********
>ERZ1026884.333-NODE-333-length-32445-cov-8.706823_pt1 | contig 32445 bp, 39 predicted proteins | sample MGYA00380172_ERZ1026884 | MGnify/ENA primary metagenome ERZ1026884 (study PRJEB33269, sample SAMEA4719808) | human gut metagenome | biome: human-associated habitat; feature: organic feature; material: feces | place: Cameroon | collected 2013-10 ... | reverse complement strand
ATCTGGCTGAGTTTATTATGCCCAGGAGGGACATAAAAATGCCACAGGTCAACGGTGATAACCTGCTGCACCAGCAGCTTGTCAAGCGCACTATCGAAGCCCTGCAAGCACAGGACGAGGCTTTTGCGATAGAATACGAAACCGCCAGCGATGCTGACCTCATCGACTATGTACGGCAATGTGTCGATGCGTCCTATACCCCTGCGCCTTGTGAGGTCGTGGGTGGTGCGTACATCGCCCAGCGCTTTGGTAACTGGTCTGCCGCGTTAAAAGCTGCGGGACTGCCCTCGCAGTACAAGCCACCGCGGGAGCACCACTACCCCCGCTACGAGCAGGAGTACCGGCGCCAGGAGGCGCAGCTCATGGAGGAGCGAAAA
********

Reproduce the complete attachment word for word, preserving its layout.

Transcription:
>ERZ1026884.333-NODE-333-length-32445-cov-8.706823_pt1 | contig 32445 bp, 39 predicted proteins | sample MGYA00380172_ERZ1026884 | MGnify/ENA primary metagenome ERZ1026884 (study PRJEB33269, sample SAMEA4719808) | human gut metagenome | biome: human-associated habitat; feature: organic feature; material: feces | place: Cameroon | collected 2013-10 ... | reverse complement strand
ATCTGGCTGAGTTTATTATGCCCAGGAGGGACATAAAAATGCCACAGGTCAACGGTGATAACCTGCTGCACCAGCAGCTTGTCAAGCGCACTATCGAAGCCCTGCAAGCACAGGACGAGGCTTTTGCGATAGAATACGAAACCGCCAGCGATGCTGACCTCATCGACTATGTACGGCAATGTGTCGATGCGTCCTATACCCCTGCGCCTTGTGAGGTCGTGGGTGGTGCGTACATCGCCCAGCGCTTTGGTAACTGGTCTGCCGCGTTAAAAGCTGCGGGACTGCCCTCGCAGTACAAGCCACCGCGGGAGCACCACTACCCCCGCTACGAGCAGGAGTACCGGCGCCAGGAGGCGCAGCTCATGGAGGAGCGAAAA